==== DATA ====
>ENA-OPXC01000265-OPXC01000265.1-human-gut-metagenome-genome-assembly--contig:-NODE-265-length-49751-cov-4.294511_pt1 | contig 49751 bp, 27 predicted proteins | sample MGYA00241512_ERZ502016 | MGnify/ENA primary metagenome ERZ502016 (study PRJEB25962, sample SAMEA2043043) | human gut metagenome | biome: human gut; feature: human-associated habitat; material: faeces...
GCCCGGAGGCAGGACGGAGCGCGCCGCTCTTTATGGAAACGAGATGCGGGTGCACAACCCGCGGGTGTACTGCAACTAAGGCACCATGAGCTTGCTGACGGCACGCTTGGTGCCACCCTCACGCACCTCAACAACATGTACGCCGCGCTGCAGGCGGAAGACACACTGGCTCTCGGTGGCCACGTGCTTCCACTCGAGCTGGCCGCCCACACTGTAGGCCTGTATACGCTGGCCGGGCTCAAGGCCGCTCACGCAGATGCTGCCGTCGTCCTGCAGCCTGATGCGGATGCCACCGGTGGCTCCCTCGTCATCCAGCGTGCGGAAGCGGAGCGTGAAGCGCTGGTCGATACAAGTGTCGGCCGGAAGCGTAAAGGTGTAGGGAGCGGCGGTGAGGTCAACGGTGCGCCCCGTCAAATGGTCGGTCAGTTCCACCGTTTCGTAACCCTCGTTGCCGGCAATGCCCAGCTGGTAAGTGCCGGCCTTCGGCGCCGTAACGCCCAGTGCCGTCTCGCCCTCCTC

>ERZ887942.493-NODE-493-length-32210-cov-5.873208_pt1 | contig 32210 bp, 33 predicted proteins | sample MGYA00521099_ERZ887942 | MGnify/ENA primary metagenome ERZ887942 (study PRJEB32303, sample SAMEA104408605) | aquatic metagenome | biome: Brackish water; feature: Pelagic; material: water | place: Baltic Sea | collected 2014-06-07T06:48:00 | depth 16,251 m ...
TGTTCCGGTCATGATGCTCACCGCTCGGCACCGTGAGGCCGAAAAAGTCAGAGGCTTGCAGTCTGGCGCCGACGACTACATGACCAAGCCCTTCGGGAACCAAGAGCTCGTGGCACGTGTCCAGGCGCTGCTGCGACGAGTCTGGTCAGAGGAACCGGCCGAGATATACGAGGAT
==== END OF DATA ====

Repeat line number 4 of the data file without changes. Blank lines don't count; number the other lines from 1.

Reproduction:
TGTTCCGGTCATGATGCTCACCGCTCGGCACCGTGAGGCCGAAAAAGTCAGAGGCTTGCAGTCTGGCGCCGACGACTACATGACCAAGCCCTTCGGGAACCAAGAGCTCGTGGCACGTGTCCAGGCGCTGCTGCGACGAGTCTGGTCAGAGGAACCGGCCGAGATATACGAGGAT